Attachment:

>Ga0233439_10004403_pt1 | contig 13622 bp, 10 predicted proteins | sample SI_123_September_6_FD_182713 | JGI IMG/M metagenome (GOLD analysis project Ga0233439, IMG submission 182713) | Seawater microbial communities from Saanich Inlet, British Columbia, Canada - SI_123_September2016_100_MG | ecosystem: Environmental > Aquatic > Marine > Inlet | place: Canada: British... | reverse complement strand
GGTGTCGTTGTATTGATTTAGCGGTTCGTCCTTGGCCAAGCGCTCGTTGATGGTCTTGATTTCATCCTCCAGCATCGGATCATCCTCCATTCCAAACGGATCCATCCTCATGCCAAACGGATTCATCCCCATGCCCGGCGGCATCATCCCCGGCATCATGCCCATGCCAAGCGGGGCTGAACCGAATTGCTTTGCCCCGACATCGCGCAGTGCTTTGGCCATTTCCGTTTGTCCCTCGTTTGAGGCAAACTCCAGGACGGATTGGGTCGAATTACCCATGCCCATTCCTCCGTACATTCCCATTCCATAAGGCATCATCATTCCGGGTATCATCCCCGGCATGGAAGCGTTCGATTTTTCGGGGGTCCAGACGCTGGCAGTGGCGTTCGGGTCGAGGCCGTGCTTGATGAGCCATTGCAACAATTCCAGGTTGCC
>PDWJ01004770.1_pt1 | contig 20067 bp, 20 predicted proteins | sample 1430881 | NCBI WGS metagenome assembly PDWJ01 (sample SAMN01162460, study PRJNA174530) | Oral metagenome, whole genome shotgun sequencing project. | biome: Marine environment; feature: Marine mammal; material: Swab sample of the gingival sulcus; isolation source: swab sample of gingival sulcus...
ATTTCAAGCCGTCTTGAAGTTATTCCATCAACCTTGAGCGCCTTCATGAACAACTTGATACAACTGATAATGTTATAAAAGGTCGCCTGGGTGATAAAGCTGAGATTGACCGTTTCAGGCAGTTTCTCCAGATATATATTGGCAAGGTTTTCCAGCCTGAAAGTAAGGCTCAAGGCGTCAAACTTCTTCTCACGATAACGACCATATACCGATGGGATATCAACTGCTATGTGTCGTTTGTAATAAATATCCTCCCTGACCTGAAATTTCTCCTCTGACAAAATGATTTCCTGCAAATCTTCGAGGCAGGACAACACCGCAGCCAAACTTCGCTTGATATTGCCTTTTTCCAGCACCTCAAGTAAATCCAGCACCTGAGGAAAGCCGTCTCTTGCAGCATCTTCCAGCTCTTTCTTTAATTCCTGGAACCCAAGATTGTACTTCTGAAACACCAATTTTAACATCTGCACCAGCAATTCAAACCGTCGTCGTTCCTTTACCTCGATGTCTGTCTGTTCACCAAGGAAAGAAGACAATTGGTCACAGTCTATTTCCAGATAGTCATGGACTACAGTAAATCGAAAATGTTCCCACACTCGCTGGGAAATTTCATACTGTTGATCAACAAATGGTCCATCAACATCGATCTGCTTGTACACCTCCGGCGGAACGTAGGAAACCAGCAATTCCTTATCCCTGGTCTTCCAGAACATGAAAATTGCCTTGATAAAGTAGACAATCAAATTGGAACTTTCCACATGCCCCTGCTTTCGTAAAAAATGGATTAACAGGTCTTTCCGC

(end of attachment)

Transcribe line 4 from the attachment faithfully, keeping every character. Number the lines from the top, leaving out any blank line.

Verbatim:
ATTTCAAGCCGTCTTGAAGTTATTCCATCAACCTTGAGCGCCTTCATGAACAACTTGATACAACTGATAATGTTATAAAAGGTCGCCTGGGTGATAAAGCTGAGATTGACCGTTTCAGGCAGTTTCTCCAGATATATATTGGCAAGGTTTTCCAGCCTGAAAGTAAGGCTCAAGGCGTCAAACTTCTTCTCACGATAACGACCATATACCGATGGGATATCAACTGCTATGTGTCGTTTGTAATAAATATCCTCCCTGACCTGAAATTTCTCCTCTGACAAAATGATTTCCTGCAAATCTTCGAGGCAGGACAACACCGCAGCCAAACTTCGCTTGATATTGCCTTTTTCCAGCACCTCAAGTAAATCCAGCACCTGAGGAAAGCCGTCTCTTGCAGCATCTTCCAGCTCTTTCTTTAATTCCTGGAACCCAAGATTGTACTTCTGAAACACCAATTTTAACATCTGCACCAGCAATTCAAACCGTCGTCGTTCCTTTACCTCGATGTCTGTCTGTTCACCAAGGAAAGAAGACAATTGGTCACAGTCTATTTCCAGATAGTCATGGACTACAGTAAATCGAAAATGTTCCCACACTCGCTGGGAAATTTCATACTGTTGATCAACAAATGGTCCATCAACATCGATCTGCTTGTACACCTCCGGCGGAACGTAGGAAACCAGCAATTCCTTATCCCTGGTCTTCCAGAACATGAAAATTGCCTTGATAAAGTAGACAATCAAATTGGAACTTTCCACATGCCCCTGCTTTCGTAAAAAATGGATTAACAGGTCTTTCCGC